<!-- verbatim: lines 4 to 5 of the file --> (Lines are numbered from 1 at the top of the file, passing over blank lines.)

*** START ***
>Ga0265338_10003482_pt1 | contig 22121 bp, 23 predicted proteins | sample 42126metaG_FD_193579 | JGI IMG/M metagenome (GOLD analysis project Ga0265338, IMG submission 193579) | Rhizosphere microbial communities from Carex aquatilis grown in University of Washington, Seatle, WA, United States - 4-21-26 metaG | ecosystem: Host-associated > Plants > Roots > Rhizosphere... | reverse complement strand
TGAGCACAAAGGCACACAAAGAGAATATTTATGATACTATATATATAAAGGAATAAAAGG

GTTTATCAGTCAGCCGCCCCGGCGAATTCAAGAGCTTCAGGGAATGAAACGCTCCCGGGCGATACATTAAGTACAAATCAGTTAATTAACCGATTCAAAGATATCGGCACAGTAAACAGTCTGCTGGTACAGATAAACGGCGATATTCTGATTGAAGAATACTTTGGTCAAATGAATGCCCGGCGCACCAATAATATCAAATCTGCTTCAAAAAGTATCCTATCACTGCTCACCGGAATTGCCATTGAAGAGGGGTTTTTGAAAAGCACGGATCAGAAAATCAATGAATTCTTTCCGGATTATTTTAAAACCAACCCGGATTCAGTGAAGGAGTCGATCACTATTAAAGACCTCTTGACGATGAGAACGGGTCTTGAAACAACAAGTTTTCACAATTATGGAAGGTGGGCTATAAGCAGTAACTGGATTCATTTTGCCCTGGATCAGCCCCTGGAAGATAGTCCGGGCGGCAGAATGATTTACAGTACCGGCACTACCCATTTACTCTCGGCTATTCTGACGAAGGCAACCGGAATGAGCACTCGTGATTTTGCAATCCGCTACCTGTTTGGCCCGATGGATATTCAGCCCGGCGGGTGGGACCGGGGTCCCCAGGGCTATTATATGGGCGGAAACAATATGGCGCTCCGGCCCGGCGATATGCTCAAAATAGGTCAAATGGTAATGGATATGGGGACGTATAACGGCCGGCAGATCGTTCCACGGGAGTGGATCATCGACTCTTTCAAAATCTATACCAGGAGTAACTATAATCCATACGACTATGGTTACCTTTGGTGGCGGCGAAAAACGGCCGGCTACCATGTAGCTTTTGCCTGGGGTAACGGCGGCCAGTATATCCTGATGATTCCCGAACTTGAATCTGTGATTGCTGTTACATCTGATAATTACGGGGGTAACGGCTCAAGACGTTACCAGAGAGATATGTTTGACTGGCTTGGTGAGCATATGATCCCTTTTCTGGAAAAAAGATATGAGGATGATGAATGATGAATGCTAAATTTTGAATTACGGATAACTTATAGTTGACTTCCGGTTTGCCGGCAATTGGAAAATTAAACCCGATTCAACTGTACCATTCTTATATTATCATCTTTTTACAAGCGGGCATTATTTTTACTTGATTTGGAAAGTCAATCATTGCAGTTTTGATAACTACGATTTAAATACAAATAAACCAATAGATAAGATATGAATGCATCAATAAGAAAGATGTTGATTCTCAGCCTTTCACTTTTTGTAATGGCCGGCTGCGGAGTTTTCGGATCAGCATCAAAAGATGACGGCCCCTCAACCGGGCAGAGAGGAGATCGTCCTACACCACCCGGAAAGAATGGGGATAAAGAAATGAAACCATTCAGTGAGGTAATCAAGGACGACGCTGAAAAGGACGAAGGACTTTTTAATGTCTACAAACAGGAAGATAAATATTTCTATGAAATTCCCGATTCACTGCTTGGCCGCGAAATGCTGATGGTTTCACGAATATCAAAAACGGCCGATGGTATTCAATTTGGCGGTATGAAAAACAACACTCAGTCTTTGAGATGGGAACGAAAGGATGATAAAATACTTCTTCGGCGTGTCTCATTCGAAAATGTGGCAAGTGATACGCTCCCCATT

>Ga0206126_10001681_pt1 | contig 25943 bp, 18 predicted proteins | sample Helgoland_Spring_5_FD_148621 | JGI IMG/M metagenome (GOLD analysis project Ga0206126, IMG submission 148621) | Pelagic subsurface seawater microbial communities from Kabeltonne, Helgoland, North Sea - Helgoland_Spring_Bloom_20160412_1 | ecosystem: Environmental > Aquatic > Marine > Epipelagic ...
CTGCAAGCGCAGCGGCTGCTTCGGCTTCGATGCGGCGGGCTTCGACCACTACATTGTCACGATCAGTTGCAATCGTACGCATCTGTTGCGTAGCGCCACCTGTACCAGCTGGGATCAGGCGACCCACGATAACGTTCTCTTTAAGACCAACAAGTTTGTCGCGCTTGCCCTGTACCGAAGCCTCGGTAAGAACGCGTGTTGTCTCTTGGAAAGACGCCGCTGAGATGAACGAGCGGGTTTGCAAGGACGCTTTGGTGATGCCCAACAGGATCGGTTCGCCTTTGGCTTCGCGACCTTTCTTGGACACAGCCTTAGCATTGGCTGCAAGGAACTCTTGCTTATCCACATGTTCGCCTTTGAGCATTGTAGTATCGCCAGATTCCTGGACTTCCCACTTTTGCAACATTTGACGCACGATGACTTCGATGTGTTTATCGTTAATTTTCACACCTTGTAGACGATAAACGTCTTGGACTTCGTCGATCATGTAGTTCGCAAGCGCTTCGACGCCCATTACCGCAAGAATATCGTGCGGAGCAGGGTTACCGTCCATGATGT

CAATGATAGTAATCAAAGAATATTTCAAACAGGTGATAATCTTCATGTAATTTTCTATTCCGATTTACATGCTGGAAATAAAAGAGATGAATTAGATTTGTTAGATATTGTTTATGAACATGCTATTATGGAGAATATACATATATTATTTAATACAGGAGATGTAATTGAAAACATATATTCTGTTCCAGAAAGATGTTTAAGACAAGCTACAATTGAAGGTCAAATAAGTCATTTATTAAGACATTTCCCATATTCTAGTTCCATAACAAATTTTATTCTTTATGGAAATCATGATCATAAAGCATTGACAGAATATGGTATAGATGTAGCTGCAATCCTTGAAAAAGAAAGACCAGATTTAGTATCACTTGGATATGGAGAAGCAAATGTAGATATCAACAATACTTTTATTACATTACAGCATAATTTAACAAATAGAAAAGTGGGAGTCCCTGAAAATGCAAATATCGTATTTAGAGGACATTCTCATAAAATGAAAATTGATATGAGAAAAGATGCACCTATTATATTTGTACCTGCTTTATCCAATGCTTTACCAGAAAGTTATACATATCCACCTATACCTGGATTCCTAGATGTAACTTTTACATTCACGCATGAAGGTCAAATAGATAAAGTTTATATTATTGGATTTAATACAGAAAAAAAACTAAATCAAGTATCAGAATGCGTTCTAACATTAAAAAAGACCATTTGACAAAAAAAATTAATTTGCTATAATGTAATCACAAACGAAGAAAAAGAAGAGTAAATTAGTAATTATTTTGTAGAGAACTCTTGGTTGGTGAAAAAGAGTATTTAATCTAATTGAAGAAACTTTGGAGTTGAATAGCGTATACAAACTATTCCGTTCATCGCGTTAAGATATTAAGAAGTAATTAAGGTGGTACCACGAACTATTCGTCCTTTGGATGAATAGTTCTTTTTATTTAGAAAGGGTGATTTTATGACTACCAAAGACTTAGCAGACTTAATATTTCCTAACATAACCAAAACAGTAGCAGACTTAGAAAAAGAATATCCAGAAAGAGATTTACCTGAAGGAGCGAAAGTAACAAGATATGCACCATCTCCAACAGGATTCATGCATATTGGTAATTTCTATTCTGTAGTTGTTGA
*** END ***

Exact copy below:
>Ga0206126_10001681_pt1 | contig 25943 bp, 18 predicted proteins | sample Helgoland_Spring_5_FD_148621 | JGI IMG/M metagenome (GOLD analysis project Ga0206126, IMG submission 148621) | Pelagic subsurface seawater microbial communities from Kabeltonne, Helgoland, North Sea - Helgoland_Spring_Bloom_20160412_1 | ecosystem: Environmental > Aquatic > Marine > Epipelagic ...
CTGCAAGCGCAGCGGCTGCTTCGGCTTCGATGCGGCGGGCTTCGACCACTACATTGTCACGATCAGTTGCAATCGTACGCATCTGTTGCGTAGCGCCACCTGTACCAGCTGGGATCAGGCGACCCACGATAACGTTCTCTTTAAGACCAACAAGTTTGTCGCGCTTGCCCTGTACCGAAGCCTCGGTAAGAACGCGTGTTGTCTCTTGGAAAGACGCCGCTGAGATGAACGAGCGGGTTTGCAAGGACGCTTTGGTGATGCCCAACAGGATCGGTTCGCCTTTGGCTTCGCGACCTTTCTTGGACACAGCCTTAGCATTGGCTGCAAGGAACTCTTGCTTATCCACATGTTCGCCTTTGAGCATTGTAGTATCGCCAGATTCCTGGACTTCCCACTTTTGCAACATTTGACGCACGATGACTTCGATGTGTTTATCGTTAATTTTCACACCTTGTAGACGATAAACGTCTTGGACTTCGTCGATCATGTAGTTCGCAAGCGCTTCGACGCCCATTACCGCAAGAATATCGTGCGGAGCAGGGTTACCGTCCATGATGT